Galusha composes all the panels just fine… but he doesn’t have enough sense for the violence. While peculiarly stylistic, it feels unresponsive. Galusha doesn’t bring the series’s despondence (even if the script does) and the result is lacking.

It’s still pretty good, of course.



Writer, Jai Nitz; artist, Tadd Galusha; colorist, Tamra Bonvillain; editors, Everett Patterson and Patrick Thorpe; publisher, Dark Horse Comics.


Sally of the Wasteland 3 (October 2014)

Sally of the Wasteland #3

Gischler slows down a little too much this issue. Not enough to hurt Sally’s momentum exactly, but enough the cliffhanger feels protracted.

The ship gets attacked again, the cast is shipwrecked again. Gischler and Bettin don’t draw any attention to the similarities–and it does make sense, given the world is full of aquatic mutants (in this issue, they’re cannibals) but there’s only so much Bettin can do with shipboard action sequences.

The issue does move things forward–though somewhat confusingly–for Sally and her crush. Gischler takes an odd approach to the supporting cast–they’re immediately memorable and well-drawn, but they’re really just background to Sally and whoever else is important in a scene. The supporting cast is texture not possible subplots.

The abrupt cliffhanger kills the tone of its scene. But, otherwise, solid stuff.



Writer, Victor Gischler; artist, Tazio Bettin; editor, Tom Williams; publisher, Titan Comics.

men of wrath

Men of Wrath 1 (October 2014)

Men of Wrath #1

What if the Punisher was a mob assassin who killed babies? What if he had a son who was in trouble with the mob? What if their last name was Rath? Wouldn't it be cool to have a hard-boiled crime comic called Men of Wrath, since they're both men and their last name is….

I sort of tuned out on this first issue when writer Jason Aaron ripped off one of the more famous lines from Unforgiven. I'm pretty sure Aaron has ripped it off before, for one of his other comics about poor people, probably in the South, behaving badly.

The comic does offer some thoroughly decent art from Ron Garney though. It's not great, because Garney's figures are big and thick and somewhat unbelievable and his action is a little too static, but it's fine.

The comic's generally fine too. It's a waste of time, sure, but generally fine.



Among the Sheep; writer, Jason Aaron; artist, Ron Garney; colorist, Matt Milla; letterer, Jared K. Fletcher; editor, Sebastian Girner; publisher, Icon.


The Fade Out 2 (October 2014)

The Fade Out #2

Brubaker goes all over the place in the second issue of Fade Out. There's a bunch of stuff with protagonist Charlie's secret partner and best friend–and the way Brubaker narrates from a close third person on Charlie is phenomenal–but there's a lot at the movie studio too.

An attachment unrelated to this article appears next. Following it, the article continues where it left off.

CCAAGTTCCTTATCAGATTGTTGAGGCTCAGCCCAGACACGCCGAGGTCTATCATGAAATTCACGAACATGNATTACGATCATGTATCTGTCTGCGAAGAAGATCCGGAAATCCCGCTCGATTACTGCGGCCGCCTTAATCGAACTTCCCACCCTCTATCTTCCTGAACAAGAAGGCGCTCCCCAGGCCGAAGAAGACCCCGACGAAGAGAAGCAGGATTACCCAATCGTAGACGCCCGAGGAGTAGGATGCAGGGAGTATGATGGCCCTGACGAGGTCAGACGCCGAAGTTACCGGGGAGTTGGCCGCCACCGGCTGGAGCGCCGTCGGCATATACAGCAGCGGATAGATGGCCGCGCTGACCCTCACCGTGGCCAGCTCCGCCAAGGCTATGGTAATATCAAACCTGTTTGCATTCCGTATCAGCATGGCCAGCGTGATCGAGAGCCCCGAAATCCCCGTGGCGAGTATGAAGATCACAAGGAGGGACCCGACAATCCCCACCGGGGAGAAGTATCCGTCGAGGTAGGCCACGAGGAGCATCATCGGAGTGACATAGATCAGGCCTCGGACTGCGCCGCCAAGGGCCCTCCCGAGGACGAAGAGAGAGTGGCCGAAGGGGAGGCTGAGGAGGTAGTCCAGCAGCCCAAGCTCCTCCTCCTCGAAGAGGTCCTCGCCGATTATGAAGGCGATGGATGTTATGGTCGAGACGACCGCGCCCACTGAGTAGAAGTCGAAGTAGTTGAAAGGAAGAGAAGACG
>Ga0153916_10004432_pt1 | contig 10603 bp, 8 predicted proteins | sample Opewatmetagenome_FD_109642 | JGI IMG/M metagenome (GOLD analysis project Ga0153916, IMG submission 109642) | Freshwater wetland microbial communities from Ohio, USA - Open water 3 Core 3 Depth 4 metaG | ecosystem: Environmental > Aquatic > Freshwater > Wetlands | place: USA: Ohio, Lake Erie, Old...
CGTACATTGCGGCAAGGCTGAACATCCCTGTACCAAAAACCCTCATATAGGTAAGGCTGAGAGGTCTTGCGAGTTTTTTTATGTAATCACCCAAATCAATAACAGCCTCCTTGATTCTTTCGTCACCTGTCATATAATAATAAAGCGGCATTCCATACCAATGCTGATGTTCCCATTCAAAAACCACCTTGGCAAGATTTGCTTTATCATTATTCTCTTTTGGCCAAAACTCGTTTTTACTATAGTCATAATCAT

Not to mention the scenes with Charlie and his friend's wife or Charlie and the dead girl. Those scenes are just great. Brubaker doesn't do anything with the murder investigation; the comic doesn't feel like a too gimmicky noir, it feels like Brubaker trying to figure out this story and it's often great.

Overall, there are some problems towards the end because there's still the narrative–it's still about this dead girl and protagonist Charlie's involvement in it. But Brubaker's emphasis on the cast and making sure the texture of the setting comes through, not to mention Phillips's illustration of those things, is great.



The Death of Me; writer, Ed Brubaker; artist, Sean Phillips; colorist, Elizabeth Breitweiser; editor, David Brothers; publisher, Image Comics.


Letter 44 10 (September 2014)

Letter 44 #10

It's an okay issue. It's not a great one, probably not even a good one. Soule coasts on a lot of good will and a lot of promise of what's to come–misunderstandings with the aliens, possible American-backed terrorism, the First Lady stepping out for a vote–and he doesn't actually do much here.

In addition to the promise, there's also a lot of action art from Alburquerque–and more of his lame futuristic army armor. There's energy to the art, but very little control and the sequences become visually boring rather quickly. Alburquerque can't do the big reveals in Soule's script either. He's got two, one physically small, one physically large, and both of them completely bomb.

Letter 44 is about big events and small events… Soule tries too hard to big events this issue. Telling it small doesn't do any good. It's a way too manipulative issue as it turns out.



Writer, Charles Soule; penciller, Alberto Jiménez Alburquerque; colorist, Dan Jackson; letterer, Crank!; editor, Robin Herrera; publisher, Oni Press.